Dec 17, 2011 Shoshana rated it did not like it
This book, from the title onward, was a disaster. The only saving grace to this book is its witty tone and accessible writing style--which at points even tend to work against the author. The content is often false and misleading and accusatory towards 16th century science in ways it should not be.

The title really says it all--"The Clockwork Universe: Isaac Newton..." Well, there's the problem right there. Isaac Newton didn't believe in the Clockwork Universe. It's a horrible misconception promo
Kristi Thielen
Aug 03, 2013 Kristi Thielen rated it it was amazing
Concise, crystal clear look at the great scientists of the 17th century (principally Newton) and the cultural environment in which they labored.

The religion devotion of the scientists and how it hemmed in even the most gifted, is fascinating. Witness Newton straining to support his belief that the ancient wisemen (Moses, Solomon, Pythagoras) all understood the science of Newton's day, including the concept of gravity, but that the wisdom had been lost to time. And when "rediscovered" by the Gree
Scott Killen
May 10, 2011 Scott Killen rated it liked it
This review has been hidden because it contains spoilers. To view it, click here.
Oct 15, 2011 Tinav rated it really liked it
The 1600s were fascinating (the first thing I learned from this book). It's a time at which religion and alchemy began to give way to the more modern scientific methods and thinking we take for granted today.

Isaac Newton was (forgive me) a Royal Pain (the second thing I learned from this book), possibly the most brilliant mathematician, physicist, and thinker in history but also a paranoid egomaniac. It's funny to read about now, how he wrote up all of his findings in hundreds of journals, in co
May 30, 2011 Monica rated it it was amazing
I enjoyed this book greatly. It combined in a highly readable and entertaining format two of my favorite subjects of interest: science and history. And through reading this book I was able to relive and re-enjoy that "Eureka!" moment I experienced as a college student taking my first Calculus class, when suddenly I had an insight into what calculus was and why it worked the way it did that informed the entirely of the rest of my scientific/mathematical education. Those of you are are wary of mat ...more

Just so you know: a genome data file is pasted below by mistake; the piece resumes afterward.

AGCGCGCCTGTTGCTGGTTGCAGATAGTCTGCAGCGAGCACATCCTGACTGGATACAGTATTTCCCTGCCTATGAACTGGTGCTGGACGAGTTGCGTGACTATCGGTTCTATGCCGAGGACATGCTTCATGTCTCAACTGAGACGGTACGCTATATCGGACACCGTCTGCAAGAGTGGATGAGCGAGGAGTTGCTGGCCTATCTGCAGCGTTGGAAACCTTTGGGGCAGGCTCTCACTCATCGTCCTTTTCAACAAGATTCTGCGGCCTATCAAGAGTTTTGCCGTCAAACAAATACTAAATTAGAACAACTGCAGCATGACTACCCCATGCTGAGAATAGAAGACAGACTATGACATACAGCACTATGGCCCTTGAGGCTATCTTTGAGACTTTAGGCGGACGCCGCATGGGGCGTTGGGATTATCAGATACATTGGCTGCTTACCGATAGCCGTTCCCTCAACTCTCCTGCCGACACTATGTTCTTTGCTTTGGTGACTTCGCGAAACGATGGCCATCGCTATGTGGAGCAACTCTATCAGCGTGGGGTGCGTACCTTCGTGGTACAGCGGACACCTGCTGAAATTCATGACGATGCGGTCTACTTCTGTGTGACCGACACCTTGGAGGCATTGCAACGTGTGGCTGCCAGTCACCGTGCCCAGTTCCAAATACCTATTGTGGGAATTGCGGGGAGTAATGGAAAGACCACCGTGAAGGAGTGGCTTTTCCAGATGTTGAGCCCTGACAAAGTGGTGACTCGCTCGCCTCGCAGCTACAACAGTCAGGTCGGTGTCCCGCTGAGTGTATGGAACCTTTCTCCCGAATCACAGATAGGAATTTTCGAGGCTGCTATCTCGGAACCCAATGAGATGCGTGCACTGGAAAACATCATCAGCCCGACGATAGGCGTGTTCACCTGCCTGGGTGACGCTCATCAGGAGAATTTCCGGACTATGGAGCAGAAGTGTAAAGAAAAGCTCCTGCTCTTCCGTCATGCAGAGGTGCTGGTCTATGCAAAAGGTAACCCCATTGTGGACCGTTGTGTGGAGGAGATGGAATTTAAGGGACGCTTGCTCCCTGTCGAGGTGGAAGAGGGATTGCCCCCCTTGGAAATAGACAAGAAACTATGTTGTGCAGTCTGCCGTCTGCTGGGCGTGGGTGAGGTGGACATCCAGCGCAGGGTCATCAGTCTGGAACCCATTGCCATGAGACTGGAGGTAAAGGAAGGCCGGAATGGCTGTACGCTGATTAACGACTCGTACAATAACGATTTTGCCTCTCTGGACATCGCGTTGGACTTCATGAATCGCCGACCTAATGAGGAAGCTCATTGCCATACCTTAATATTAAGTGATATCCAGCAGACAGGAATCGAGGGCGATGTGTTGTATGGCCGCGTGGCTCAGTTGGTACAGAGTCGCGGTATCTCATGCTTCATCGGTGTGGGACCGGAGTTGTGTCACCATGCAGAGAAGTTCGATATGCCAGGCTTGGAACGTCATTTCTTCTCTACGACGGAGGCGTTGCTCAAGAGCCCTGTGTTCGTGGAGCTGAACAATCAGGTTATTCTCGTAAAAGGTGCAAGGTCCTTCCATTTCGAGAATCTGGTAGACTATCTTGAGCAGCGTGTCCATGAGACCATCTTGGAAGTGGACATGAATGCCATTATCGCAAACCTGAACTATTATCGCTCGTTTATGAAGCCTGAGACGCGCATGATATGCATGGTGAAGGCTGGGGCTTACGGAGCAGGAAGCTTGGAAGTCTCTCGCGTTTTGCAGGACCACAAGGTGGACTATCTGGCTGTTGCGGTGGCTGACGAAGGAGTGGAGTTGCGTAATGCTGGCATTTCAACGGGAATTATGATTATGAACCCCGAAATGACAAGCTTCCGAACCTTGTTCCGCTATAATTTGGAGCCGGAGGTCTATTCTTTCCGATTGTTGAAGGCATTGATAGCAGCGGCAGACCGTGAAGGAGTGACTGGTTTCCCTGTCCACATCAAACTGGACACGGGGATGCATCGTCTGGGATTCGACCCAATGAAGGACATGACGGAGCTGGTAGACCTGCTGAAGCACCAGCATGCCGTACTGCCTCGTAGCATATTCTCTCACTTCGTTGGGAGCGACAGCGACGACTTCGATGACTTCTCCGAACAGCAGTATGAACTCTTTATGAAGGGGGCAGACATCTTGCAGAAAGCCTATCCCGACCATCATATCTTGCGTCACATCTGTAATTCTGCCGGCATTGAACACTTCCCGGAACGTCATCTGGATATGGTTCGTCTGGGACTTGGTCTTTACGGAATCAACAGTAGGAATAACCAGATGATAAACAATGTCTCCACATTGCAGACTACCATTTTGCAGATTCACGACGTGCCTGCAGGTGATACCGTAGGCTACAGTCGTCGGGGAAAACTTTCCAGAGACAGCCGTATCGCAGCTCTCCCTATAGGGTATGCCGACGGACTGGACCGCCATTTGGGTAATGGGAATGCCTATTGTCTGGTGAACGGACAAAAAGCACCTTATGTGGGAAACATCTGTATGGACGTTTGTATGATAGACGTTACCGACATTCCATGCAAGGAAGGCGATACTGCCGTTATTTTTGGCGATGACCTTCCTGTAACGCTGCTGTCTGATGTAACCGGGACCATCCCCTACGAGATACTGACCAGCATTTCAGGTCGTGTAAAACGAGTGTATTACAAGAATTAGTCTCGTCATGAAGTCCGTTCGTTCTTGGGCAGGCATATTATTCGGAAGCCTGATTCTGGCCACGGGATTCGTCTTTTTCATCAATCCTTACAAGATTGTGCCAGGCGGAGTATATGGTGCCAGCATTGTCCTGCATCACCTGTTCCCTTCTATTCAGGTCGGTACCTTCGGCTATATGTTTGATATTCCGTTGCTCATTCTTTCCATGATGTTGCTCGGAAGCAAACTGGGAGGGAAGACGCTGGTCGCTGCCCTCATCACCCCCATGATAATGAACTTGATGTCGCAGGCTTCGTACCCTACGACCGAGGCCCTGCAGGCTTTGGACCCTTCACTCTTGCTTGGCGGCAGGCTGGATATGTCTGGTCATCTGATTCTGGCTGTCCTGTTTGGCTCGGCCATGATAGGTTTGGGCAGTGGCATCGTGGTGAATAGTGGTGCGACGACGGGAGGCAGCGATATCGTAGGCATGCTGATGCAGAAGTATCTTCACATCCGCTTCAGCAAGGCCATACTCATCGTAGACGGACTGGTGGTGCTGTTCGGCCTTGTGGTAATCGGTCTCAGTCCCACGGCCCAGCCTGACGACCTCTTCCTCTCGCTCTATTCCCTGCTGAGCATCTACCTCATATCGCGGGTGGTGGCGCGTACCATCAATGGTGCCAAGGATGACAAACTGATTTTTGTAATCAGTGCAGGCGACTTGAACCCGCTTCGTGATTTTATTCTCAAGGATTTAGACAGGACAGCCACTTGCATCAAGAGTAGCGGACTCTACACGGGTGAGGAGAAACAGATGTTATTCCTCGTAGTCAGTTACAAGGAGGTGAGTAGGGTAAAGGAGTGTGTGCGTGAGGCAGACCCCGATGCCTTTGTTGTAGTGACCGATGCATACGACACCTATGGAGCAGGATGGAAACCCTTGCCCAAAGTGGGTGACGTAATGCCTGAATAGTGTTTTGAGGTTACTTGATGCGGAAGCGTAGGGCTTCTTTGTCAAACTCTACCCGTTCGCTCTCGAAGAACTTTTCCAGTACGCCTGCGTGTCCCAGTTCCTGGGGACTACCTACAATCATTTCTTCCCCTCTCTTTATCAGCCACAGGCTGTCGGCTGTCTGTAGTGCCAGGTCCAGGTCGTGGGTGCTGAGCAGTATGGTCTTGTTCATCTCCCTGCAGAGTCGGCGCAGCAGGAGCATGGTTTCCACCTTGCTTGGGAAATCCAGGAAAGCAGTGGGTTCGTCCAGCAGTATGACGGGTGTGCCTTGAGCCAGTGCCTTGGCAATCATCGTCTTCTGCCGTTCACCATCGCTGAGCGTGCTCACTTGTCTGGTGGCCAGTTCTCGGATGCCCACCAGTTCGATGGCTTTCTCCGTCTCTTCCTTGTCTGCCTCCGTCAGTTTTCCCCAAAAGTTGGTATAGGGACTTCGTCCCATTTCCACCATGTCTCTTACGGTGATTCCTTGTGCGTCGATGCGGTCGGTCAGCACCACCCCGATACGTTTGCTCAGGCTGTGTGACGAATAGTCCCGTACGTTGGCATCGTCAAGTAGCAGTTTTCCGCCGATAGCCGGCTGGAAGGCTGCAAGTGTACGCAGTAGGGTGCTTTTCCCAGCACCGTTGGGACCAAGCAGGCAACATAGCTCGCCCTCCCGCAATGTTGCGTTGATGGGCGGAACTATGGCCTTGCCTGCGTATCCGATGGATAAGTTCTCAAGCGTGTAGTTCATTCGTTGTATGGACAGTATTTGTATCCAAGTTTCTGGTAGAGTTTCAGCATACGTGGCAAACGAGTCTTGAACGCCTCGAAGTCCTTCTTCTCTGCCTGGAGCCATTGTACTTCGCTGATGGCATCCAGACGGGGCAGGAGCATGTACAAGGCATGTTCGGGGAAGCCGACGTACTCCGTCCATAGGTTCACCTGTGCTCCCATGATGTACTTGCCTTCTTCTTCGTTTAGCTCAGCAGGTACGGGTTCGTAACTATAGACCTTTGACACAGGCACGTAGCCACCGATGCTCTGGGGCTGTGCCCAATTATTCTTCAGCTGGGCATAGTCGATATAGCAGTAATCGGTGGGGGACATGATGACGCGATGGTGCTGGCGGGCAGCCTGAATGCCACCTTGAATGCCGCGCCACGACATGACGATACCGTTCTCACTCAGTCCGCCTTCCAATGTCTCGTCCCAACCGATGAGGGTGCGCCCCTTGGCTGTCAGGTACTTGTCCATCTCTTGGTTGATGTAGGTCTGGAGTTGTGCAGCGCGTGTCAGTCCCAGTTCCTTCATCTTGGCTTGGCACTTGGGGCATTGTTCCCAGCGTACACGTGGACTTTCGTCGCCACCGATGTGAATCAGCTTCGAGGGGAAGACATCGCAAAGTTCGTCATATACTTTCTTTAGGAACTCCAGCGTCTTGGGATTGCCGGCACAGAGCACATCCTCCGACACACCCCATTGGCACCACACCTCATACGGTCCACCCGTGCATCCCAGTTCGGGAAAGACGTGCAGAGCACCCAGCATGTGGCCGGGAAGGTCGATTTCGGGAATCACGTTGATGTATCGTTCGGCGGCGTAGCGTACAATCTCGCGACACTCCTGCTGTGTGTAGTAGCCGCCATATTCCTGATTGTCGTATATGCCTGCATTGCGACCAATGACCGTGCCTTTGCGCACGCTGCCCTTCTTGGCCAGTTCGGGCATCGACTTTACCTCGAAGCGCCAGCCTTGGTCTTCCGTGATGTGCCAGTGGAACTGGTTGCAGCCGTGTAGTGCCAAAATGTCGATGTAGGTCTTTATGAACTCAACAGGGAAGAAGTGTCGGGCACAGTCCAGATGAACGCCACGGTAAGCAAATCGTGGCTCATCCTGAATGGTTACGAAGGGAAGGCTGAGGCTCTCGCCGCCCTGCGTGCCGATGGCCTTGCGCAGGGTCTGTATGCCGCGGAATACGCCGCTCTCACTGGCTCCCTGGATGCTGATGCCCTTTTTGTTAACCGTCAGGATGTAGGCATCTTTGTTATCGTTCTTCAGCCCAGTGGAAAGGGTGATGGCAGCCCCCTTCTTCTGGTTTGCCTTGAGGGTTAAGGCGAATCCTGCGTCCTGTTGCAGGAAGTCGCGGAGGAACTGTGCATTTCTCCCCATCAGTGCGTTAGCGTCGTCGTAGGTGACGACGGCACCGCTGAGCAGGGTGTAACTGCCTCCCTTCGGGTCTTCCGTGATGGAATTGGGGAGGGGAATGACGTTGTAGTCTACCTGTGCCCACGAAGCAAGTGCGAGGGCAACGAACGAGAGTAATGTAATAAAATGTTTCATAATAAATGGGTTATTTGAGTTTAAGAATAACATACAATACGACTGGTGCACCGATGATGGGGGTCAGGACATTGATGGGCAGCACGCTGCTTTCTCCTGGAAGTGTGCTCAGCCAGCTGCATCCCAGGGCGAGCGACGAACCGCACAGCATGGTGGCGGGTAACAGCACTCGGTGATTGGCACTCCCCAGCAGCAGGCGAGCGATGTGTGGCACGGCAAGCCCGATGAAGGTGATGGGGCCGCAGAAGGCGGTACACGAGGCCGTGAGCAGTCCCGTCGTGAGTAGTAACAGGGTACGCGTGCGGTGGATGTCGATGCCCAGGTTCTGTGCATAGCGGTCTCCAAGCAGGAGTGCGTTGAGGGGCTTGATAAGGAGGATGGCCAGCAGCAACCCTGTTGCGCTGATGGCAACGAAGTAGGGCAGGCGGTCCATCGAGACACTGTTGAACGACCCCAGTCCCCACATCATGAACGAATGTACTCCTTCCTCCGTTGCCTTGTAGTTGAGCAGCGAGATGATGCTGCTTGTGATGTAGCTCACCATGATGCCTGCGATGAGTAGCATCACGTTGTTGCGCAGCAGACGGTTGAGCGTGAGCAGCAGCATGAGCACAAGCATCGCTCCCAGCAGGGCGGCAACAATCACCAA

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Edward Dolnick is an American writer, formerly a science writer at the Boston Globe. He has been published in the Atlantic Monthly, the New York Times Magazine, and the Washington Post, among other publications. His books include Madness on the Couch : Blaming the Victim in the Heyday of Psychoanalysis (1998) and Down the Great Unknown : John Wesley Powell's 1869 Journey of Discovery and Tragedy T ...more
More about Edward Dolnick...

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“The usual consolations of life, friendship and sex included, appealed to Newton hardly at all. Art, literature, and music had scarcely more allure. He dismissed the classical sculptures in the Earl of Pembroke's renowned collection as "stone dolls." He waved poetry aside as "a kind of ingenious nonsense." He rejected opera after a single encounter. "The first Act I heard with pleasure, the 2d stretch'd my patience, at the 3d I ran away.” 2 likes
“In the century of Kepler, Galileo, Descartes, Pascal, and Newton,” one historian wrote, “the most versatile genius of all was Gottfried Wilhelm Leibniz.” 1 likes